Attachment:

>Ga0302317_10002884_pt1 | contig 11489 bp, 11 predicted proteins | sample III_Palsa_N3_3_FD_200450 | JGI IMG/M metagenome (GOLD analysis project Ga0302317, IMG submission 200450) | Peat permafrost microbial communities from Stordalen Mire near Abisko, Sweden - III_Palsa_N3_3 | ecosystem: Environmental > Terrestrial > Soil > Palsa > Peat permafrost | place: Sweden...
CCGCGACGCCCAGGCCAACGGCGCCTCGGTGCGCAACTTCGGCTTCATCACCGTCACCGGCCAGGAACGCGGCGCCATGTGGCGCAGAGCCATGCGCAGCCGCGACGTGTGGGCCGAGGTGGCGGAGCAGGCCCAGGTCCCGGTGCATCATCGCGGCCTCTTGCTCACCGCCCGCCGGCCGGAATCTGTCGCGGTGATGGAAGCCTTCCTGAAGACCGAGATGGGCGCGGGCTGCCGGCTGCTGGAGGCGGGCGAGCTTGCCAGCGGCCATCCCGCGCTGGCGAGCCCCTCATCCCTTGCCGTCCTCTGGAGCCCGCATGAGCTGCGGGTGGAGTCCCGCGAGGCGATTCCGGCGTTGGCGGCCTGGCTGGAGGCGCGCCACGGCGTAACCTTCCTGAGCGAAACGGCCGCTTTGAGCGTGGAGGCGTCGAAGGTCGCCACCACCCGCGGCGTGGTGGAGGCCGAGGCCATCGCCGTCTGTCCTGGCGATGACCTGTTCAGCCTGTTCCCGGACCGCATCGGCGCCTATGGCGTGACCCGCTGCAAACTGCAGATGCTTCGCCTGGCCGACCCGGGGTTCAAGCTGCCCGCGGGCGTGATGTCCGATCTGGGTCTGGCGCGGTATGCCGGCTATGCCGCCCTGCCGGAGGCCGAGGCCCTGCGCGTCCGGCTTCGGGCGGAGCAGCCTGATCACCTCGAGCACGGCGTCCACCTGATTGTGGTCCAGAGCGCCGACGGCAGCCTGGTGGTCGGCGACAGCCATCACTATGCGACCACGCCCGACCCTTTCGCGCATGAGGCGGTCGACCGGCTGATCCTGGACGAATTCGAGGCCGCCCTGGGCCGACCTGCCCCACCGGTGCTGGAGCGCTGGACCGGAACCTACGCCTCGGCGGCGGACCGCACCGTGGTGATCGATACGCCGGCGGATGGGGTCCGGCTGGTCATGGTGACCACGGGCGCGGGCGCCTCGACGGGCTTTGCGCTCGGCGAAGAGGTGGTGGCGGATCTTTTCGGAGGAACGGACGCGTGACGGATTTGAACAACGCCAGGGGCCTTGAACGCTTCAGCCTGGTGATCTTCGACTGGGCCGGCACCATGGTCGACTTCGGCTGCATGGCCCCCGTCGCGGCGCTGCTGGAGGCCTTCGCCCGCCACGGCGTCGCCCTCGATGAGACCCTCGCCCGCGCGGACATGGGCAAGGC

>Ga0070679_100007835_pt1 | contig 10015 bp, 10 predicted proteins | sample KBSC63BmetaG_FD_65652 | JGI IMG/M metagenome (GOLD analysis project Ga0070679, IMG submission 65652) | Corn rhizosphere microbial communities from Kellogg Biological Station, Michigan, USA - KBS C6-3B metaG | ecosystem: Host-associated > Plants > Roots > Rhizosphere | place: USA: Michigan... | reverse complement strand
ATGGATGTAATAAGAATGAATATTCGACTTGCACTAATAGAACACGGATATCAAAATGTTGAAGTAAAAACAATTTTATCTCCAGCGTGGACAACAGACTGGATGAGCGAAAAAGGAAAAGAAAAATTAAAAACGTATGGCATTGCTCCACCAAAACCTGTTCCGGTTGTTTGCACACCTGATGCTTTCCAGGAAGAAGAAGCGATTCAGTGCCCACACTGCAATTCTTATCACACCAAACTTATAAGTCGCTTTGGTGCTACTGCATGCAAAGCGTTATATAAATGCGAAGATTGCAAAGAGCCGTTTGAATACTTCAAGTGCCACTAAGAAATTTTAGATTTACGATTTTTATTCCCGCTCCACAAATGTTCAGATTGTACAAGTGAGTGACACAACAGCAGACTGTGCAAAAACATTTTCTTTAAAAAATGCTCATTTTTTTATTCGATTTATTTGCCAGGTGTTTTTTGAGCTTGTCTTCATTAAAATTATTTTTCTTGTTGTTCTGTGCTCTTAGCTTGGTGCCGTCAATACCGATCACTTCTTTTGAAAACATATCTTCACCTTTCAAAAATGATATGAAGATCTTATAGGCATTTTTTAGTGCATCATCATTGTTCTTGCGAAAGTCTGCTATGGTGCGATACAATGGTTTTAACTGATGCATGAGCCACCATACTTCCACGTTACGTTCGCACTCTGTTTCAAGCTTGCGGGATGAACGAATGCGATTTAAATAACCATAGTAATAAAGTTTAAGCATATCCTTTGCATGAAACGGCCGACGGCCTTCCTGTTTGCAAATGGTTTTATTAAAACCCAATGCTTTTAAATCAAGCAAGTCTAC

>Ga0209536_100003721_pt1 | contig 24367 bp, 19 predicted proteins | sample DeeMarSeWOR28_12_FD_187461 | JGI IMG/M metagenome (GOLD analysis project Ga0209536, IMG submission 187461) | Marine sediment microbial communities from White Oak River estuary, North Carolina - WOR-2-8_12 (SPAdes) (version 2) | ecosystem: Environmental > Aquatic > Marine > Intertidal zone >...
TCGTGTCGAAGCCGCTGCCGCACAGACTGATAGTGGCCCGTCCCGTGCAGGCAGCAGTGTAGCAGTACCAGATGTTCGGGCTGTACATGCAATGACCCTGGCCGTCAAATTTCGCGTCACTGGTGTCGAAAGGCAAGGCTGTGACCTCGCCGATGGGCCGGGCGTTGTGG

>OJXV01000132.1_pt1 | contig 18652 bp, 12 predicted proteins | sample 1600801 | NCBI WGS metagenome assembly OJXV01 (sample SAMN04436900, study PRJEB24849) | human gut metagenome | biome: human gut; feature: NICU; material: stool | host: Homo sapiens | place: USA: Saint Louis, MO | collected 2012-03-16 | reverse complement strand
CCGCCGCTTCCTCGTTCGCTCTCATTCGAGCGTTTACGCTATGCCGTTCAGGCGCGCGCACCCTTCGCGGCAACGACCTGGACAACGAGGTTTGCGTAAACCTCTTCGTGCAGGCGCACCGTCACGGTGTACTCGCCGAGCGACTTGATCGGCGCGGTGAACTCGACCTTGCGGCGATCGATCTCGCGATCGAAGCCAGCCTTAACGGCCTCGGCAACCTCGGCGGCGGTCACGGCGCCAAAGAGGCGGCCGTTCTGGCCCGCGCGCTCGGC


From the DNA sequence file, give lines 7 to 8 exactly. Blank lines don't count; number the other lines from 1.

>OJXV01000132.1_pt1 | contig 18652 bp, 12 predicted proteins | sample 1600801 | NCBI WGS metagenome assembly OJXV01 (sample SAMN04436900, study PRJEB24849) | human gut metagenome | biome: human gut; feature: NICU; material: stool | host: Homo sapiens | place: USA: Saint Louis, MO | collected 2012-03-16 | reverse complement strand
CCGCCGCTTCCTCGTTCGCTCTCATTCGAGCGTTTACGCTATGCCGTTCAGGCGCGCGCACCCTTCGCGGCAACGACCTGGACAACGAGGTTTGCGTAAACCTCTTCGTGCAGGCGCACCGTCACGGTGTACTCGCCGAGCGACTTGATCGGCGCGGTGAACTCGACCTTGCGGCGATCGATCTCGCGATCGAAGCCAGCCTTAACGGCCTCGGCAACCTCGGCGGCGGTCACGGCGCCAAAGAGGCGGCCGTTCTGGCCCGCGCGCTCGGC